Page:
Despite its 12-year history of publishing children’s books in translation, Enchanted Lion, a Brooklyn press that publishes 10–16 books each year was surprised, publisher Claudia Bedrick said, to receive a Mildred F. Batchelder Honor for outstanding books in translation for Nine Open Arms by Benny Lindelauf, illustrated by Dasha Tolstikova, translated by John Nieuwenhuizen. Last year, Enchanted Lion practically swept the 2013 Batchelder awards, with Mister Orange by Truus Matti receiving the Batchelder Award, and The Bathing Costume and My Father’s Arms Are a Boat named two of the three Honors books..
“Last year was a lucky run,” Bedrick said, noting that last year marked the first time since 2010 that Enchanted Lion had been recognized by the Batchelder committee. “This year had to do with the fact that we had published a large, sprawling, excellent novel that has done well all over the world, in every country where it’s been published.”
Nine Open Arms hasn’t sold out of its 5,000-copy intitial print run yet, and Bedrick says she is still deciding on whether or not to go into another print run. She noted that Mr. Orange has sold 7,000 copies to date and My Father’s Arms Are a Boat has sold approximately 10,000 copies. “We’ll have to see what interest there is [in Nine Open Arms],” she said.
While Lee & Low, one of the country’s best-known multicultural publishers, has received many ALA awards and honors over the years, publicity manager Hannah Ehrlich says that the Coretta Scott King Illustrator Honor selection for Little Melba and Her Big Trombone, illustrated by Frank Morrison, written by Katheryn Russell-Brown, was still a surprise.
“There are so many great books out this year and so many different factors involved,” she noted, although Little Melba and Her Big Trombone has been “steadily” building up a buzz since its release. There are 10,000 copies in print of Little Melba in print now and the press says it has upped its recent order for the second print run; it expects to sell another 10,000–15,000 copies over the next 12–18 months.
Both Cinco Puntos marketing director John Byrd and Ehrlich note that with independent presses responsible for about half of the multicultural children’s books being published in this country, it makes sense that small presses would be especially prominent in a year in which there has been a renewed emphasis on the importance of multicultural books for young readers.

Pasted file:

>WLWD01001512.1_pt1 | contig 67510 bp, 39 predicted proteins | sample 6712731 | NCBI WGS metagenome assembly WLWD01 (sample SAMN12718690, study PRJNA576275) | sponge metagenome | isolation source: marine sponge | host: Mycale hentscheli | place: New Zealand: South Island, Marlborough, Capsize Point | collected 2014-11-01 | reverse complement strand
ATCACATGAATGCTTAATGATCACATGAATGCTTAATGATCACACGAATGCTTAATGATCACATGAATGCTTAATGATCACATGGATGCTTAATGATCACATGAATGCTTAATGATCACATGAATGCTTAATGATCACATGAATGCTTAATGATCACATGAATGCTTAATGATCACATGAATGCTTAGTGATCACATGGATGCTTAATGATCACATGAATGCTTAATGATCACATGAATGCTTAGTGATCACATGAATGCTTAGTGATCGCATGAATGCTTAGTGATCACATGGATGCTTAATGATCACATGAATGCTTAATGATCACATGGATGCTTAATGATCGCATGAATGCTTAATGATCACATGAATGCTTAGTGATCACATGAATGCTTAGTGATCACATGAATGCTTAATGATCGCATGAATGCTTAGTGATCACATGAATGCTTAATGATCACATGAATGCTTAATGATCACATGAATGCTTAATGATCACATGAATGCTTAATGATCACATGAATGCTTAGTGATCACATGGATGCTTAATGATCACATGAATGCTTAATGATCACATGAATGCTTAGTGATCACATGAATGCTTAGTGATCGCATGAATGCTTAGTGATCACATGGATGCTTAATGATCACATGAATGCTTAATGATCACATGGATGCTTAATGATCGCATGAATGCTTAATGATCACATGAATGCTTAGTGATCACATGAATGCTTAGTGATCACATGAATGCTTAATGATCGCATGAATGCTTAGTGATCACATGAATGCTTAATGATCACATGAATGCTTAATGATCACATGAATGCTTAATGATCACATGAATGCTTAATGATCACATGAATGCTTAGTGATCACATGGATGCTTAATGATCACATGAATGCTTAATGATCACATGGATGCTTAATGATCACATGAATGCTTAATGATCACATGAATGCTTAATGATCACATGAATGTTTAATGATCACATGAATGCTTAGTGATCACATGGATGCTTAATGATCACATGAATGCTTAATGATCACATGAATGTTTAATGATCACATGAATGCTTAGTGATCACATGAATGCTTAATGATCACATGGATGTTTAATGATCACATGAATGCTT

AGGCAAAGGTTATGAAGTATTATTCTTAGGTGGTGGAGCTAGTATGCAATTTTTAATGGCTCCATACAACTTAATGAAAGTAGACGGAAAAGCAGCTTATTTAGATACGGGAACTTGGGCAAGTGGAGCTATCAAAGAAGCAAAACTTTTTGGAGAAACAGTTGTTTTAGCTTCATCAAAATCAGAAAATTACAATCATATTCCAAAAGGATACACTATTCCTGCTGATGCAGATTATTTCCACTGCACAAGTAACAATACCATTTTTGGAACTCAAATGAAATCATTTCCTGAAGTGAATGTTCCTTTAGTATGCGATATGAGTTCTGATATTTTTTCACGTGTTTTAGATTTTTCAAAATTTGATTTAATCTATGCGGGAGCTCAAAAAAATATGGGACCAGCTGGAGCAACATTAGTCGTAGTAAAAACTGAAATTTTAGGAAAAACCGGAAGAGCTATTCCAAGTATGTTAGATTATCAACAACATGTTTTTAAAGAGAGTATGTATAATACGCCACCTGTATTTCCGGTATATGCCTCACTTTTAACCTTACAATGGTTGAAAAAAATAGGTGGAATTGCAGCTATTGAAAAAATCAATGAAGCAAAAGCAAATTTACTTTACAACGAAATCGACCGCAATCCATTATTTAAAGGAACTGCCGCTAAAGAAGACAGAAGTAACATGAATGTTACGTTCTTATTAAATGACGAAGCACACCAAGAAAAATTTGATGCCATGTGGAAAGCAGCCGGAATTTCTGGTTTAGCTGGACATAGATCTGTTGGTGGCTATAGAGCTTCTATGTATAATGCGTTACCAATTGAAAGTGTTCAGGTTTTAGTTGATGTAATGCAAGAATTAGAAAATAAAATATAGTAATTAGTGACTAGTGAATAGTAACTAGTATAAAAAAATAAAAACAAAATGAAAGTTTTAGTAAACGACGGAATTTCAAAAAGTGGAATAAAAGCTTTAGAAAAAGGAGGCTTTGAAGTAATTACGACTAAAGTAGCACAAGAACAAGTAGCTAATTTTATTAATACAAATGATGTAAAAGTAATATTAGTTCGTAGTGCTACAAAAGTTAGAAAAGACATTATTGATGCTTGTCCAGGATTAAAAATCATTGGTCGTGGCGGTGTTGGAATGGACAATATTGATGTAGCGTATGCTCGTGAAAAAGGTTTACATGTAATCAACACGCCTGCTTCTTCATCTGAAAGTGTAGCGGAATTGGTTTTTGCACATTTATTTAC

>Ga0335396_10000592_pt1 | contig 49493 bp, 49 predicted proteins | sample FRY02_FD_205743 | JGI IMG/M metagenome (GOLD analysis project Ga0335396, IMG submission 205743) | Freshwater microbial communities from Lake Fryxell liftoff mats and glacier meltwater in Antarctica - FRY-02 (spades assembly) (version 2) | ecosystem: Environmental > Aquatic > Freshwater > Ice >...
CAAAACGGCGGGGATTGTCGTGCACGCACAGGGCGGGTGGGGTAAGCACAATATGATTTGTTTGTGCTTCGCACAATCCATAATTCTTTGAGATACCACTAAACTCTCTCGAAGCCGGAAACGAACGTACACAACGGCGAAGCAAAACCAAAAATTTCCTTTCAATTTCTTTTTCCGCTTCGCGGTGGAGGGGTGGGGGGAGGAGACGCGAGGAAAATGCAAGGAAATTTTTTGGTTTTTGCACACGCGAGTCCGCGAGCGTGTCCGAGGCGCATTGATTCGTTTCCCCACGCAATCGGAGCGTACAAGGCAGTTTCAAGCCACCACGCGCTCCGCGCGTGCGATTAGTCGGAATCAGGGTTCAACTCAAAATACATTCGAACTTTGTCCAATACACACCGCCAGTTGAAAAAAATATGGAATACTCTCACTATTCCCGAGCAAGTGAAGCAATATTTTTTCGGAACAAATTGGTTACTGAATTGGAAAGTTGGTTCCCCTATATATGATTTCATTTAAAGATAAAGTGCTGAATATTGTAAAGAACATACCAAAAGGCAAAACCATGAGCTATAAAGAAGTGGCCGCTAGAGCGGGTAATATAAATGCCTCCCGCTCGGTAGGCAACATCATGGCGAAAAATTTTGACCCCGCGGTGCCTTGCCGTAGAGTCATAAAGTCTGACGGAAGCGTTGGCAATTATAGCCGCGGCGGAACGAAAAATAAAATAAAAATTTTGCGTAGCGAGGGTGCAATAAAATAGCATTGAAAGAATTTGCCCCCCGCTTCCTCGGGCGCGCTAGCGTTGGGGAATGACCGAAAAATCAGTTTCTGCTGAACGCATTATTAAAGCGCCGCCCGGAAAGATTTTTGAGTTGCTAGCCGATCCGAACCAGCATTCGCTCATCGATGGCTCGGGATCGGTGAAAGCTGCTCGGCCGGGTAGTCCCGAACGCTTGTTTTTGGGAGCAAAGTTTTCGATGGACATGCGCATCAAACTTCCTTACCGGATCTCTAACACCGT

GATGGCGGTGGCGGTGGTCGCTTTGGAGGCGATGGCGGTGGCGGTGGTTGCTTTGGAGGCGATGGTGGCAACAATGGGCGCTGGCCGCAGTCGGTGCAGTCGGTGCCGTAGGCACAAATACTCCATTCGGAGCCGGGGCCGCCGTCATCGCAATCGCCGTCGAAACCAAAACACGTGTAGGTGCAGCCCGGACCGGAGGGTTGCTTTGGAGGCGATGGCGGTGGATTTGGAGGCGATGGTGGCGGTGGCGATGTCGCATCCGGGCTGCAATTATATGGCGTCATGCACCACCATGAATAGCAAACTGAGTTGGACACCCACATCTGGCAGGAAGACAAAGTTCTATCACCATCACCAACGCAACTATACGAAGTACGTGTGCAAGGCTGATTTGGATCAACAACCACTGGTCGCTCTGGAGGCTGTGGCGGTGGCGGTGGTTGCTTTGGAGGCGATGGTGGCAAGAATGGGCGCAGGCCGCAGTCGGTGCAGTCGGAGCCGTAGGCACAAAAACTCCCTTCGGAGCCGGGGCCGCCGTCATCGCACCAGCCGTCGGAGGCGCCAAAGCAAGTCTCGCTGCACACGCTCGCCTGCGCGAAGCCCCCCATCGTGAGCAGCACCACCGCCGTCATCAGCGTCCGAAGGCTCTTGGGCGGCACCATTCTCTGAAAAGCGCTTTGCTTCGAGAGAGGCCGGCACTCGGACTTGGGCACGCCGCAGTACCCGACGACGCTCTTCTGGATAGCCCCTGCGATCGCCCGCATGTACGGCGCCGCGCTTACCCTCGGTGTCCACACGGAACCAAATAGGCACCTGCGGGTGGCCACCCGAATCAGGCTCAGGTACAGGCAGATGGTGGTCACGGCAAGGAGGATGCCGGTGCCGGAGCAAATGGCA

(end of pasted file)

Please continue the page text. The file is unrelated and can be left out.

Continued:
“Serving on award committees is tough work, and I really admire the librarians who volunteer to do it,” John Byrd told PW. “The year’s crop of award honorees was much more diverse than any of its predecessors, and many more of the honorees came from indie presses than in years past. These are both wonderful things and worthy of attention and praise.”
But, he added, “Even then, the demographics of the awarded authors don’t match up with the demographics of the U.S. And it still doesn’t reflect where change is happening in the publishing industry.”
“I think the success of small presses at this year's ALA awards is tied in with the activism work of groups like We Need Diverse Books,” Ehrlich said. “Small presses have always been ahead of the curve when it comes to diversity. They take more risks and excel at the kind of thoughtful, nuanced diversity that people are clamoring for right now.”
The Carnival at Bray by debut novelist Jessie Ann Foley, published by Elephant Rock Books, was one of four Printz Honor books this year and the only one from a small press; Elephant Rock, founded in Chicago in 2010 and now headquartered in Ashford, Ct., has only six titles in print. Publisher Jotham Burrello is impressed by the YA community’s collegiality toward his company, which published The Carnival at Bray, its first-ever YA novel, in October. The book, which was also a William C. Morris YA Debut Award finalist, was initially released with a 3,000-copy print run. It is now going into its third printing, for a total of 10,000 copies in print.
Elephant Rock publishes only one or two titles annually, as Burrello explained: “I have no desire to publish a large number of books I won’t be able to support. We threw everything we had behind this book, so I’m not surprised it was well received. We worked hard to make it happen.”
Burrello acquired The Carnival at Bray in 2013 after receiving 50 submissions for the Elephant Rock’s inaugural Sheehan Book Prize contest. Burrello decided this week to issue a call in May for YA submissions for a second Sheehan Book Prize. When asked if he’s considering moving away from adult books into YA after The Carnival at Bray’s reception, he responded, “Call me in three months.”
This article has been updated with new information.